Goldman-Led Group of Firms Buys Perzo to Form Instant-Messaging Company

Fourteen Financial Firms Invest $66 Million

By JUSTIN BAER WSJ
Fourteen of the world’s biggest financial-services firms bought Perzo Inc., an instant-messaging software company, and formed a new technology company that aims to change the way traders communicate.
Led by Goldman Sachs Group Inc., the consortium invested $66 million in the venture, called Symphony Communication Services Holdings LLC, according to a statement from Symphony.

Symphony in turn acquired Perzo, a two-year-old startup founded by veteran communications-software executive David Gurle. Goldman contributed its in-house messaging developments to the new company, which Mr. Gurle will lead as chief executive.

The deal, announced Wednesday, capped months of negotiations that had widened recently to include additional banks. In addition to Goldman, Bank of America Corp., Bank of New York Mellon Corp., BlackRock Inc., Citadel LLC, Citigroup Inc., Credit Suisse Group AG, Deutsche Bank AG, J.P. Morgan Chase & Co., Jefferies LLC, Maverick Capital Ltd., Morgan Stanley, Nomura Holdings Inc. and Wells Fargo & Co. invested in Symphony.

In the statement, Symphony said it expected that many of the financial firms would be early users of the company’s messaging platform.
“Symphony responds to a pressing need across the industry for better methods of communication and collaboration,” Darren Cohen, global co-head of the Goldman principal-investing arm that spearheaded the talks, said in the statement.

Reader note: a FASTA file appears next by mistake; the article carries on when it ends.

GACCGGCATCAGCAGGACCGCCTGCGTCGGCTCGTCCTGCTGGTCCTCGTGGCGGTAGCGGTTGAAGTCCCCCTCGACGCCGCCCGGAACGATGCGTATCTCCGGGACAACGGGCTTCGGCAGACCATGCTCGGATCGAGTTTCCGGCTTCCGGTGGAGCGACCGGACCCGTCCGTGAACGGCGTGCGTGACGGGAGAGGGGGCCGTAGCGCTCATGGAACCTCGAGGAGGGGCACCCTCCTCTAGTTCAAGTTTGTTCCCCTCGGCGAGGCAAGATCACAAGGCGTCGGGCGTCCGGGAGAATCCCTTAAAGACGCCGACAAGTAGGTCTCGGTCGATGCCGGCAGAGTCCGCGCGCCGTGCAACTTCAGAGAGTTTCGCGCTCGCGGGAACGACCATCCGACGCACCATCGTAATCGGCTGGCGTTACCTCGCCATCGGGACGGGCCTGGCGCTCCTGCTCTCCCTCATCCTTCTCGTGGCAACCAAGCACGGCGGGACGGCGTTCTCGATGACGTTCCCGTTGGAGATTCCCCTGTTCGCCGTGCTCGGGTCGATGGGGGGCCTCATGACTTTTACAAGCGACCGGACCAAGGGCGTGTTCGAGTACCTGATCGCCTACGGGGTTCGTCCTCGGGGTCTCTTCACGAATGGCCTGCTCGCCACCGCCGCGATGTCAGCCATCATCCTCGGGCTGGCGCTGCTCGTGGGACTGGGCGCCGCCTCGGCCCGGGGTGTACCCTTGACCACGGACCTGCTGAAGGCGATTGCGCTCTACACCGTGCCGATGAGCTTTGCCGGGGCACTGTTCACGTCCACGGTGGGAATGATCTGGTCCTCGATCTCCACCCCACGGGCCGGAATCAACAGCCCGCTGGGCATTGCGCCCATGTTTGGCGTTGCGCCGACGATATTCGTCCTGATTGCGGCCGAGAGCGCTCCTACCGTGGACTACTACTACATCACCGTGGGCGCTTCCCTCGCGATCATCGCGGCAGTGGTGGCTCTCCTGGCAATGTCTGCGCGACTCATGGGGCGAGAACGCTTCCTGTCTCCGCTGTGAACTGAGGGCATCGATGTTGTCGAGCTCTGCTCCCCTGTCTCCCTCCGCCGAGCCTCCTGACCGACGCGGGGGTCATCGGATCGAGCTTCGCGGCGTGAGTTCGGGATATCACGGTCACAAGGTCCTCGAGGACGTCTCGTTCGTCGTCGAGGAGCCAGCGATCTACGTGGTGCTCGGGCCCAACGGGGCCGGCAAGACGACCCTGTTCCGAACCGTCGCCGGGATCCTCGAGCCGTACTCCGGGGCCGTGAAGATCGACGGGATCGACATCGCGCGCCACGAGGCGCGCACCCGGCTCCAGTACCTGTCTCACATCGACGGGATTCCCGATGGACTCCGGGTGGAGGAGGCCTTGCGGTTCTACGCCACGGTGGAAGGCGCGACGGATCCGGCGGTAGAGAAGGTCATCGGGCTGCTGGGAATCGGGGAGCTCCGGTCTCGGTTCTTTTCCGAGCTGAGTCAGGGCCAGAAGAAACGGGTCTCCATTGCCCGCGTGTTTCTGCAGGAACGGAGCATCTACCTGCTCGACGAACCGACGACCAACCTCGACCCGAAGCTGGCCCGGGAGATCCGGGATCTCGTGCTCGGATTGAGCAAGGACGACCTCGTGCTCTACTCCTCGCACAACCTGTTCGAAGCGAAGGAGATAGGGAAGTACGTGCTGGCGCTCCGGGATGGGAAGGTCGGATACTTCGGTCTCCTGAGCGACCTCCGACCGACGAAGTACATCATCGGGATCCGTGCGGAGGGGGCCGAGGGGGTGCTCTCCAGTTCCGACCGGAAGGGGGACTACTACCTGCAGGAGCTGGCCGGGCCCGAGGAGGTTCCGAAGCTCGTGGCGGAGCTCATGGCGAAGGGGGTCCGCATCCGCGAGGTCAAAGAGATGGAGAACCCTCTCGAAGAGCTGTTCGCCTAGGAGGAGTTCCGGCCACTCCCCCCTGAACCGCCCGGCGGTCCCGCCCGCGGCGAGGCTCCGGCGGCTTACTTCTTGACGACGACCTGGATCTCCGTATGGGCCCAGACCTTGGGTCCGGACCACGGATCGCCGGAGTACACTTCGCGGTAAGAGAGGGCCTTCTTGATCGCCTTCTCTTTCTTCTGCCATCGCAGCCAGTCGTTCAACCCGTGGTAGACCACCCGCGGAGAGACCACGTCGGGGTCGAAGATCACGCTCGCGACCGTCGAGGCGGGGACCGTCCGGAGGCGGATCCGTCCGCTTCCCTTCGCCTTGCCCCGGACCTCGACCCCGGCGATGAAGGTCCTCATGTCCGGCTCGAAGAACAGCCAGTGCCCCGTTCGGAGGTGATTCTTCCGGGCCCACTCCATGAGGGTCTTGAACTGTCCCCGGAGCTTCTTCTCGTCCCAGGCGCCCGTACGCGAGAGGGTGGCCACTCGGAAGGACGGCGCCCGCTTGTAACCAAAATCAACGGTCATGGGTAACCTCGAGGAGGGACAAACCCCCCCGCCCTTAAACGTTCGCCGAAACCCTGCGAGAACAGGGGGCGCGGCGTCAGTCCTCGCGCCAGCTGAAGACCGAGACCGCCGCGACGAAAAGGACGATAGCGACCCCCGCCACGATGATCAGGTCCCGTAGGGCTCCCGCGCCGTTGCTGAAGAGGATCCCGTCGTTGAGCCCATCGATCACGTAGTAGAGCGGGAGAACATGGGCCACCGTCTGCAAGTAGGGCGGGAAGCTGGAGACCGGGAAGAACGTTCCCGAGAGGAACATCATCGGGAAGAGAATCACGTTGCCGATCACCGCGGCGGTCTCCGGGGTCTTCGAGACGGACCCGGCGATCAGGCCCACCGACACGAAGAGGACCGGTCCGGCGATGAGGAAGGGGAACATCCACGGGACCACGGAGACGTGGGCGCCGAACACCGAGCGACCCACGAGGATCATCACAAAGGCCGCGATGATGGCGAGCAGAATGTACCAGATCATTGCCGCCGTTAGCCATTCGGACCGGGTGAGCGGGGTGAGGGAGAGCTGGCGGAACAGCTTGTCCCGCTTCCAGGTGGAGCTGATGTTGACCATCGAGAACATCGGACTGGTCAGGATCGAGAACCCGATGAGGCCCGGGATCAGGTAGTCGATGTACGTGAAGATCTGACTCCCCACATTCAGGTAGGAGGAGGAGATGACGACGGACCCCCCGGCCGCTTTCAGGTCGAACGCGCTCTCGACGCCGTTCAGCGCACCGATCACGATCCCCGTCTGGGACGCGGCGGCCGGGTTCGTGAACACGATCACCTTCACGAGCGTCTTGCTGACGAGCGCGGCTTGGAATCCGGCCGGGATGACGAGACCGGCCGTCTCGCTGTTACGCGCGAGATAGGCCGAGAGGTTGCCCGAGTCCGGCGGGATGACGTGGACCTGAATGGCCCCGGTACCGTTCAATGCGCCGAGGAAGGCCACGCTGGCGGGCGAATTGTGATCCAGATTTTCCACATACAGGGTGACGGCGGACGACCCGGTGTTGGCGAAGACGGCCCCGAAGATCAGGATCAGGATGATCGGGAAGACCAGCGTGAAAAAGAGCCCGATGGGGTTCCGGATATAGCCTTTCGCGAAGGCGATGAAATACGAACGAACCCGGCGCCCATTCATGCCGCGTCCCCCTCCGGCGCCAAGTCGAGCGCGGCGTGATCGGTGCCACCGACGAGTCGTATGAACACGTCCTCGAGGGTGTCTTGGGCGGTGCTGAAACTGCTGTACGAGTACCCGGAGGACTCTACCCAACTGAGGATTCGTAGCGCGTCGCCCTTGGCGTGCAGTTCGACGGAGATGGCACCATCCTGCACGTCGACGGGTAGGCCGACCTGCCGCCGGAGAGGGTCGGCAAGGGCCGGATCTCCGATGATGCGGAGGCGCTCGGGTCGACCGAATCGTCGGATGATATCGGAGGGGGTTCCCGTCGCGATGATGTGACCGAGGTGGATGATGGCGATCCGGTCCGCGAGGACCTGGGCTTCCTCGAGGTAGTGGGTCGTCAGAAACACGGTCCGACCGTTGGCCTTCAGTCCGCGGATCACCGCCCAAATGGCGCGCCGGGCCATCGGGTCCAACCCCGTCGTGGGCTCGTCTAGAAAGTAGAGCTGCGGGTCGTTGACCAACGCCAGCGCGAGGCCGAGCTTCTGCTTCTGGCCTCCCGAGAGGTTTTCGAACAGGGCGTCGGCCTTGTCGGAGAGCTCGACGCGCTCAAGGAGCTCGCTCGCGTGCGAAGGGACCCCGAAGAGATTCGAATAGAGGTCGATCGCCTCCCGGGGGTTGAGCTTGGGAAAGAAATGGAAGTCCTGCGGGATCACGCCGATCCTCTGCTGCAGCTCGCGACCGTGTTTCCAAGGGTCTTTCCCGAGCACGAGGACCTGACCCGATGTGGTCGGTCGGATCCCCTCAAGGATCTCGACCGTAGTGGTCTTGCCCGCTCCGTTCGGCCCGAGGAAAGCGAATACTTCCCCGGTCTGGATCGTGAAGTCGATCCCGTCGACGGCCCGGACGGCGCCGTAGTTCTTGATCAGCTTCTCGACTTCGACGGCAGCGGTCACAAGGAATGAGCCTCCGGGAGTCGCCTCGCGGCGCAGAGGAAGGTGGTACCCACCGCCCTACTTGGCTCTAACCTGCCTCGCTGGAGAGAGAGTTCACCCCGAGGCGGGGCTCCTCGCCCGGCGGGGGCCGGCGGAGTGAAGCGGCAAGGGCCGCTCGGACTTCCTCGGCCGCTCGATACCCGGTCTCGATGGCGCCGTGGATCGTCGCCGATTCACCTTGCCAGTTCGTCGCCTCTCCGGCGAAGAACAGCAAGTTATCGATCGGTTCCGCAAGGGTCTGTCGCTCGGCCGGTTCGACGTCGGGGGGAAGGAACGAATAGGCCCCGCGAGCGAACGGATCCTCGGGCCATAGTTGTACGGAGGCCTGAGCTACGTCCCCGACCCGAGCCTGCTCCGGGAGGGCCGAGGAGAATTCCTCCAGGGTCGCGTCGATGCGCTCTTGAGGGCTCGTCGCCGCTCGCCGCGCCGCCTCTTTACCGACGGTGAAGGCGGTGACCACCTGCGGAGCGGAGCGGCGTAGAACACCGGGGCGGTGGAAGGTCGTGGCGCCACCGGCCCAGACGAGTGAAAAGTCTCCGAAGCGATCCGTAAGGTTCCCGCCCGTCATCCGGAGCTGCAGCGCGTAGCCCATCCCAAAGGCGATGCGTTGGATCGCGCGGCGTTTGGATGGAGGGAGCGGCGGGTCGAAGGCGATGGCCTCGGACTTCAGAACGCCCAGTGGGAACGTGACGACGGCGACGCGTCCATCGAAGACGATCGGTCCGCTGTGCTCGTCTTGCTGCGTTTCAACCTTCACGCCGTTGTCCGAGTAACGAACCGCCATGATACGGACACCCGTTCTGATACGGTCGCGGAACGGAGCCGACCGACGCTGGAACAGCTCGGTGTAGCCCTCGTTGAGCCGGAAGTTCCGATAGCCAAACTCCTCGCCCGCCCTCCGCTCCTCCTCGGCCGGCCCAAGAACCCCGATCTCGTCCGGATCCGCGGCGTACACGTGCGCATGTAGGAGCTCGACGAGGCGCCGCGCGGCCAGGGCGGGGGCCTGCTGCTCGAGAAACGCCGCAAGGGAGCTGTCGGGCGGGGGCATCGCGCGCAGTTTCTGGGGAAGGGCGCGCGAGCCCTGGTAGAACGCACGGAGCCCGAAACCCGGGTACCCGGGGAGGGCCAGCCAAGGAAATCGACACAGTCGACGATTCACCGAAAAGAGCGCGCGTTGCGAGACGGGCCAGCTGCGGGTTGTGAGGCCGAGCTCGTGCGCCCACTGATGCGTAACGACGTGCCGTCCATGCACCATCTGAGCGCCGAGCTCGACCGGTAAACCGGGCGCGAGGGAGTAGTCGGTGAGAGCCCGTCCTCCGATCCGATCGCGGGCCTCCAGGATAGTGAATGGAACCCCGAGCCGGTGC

The group’s breadth underlined an industrywide push for software that lets employees trade messages instantly and securely. It also highlights Wall Street’s desire to put pressure on one of its biggest vendors, Bloomberg LP. Bloomberg’s communications services remain a ubiquitous presence on trading floors, and the price the data company charges for its terminal—some $20,000 a year—continues to vex bank executives charged with wringing costs out of their trading businesses.
A Bloomberg spokesman declined to comment.

The deal is also a reunion of sorts for Mr. Gurle, who worked with Goldman and other banks during previous career stops at Microsoft Corp., Thomson Reuters Inc. and Skype. He founded Palo Alto, Calif.-based Perzo in late 2012.

In a blog post on Symphony’s website, Mr. Gurle wrote that the new company’s messaging platform “is intended to be used by some of the most time-conscious firms on the planet who are regularly corresponding high-value information—where a delay of a few seconds can have significant cost implications.”
He wrote that Symphony would be available to all financial firms by mid-2015.

The Wall Street Journal reported last week that the bank group was also in talks with one of Mr. Gurle’s former employers, Thomson Reuters, over ways to integrate their messaging platforms.

On Wednesday, a Thomson Reuters spokesman confirmed the data company had held discussions with Symphony.

The news services of Bloomberg and Thomson Reuters compete with Dow Jones & Co., publisher of The Journal.
Write to Justin Baer at justin.baer@wsj.com

Why Thomson Reuters and Markit could give Bloomberg a run for its money

The privacy scandal that shook Bloomberg in May could be coming back to bite it. Today, Markit and Thomson Reuters formally announced their new messaging system for finance professionals, Market Collaboration Services. It seems designed to compete with the chat function on Bloomberg terminals, to which Bloomberg owes part of its dominance as a data provider. The two companies said today that Bank of America Merrill Lynch, Barclays, Citi, Credit Suisse, Deutsche Bank, Goldman Sachs, JP Morgan Chase and Morgan Stanley were all on board.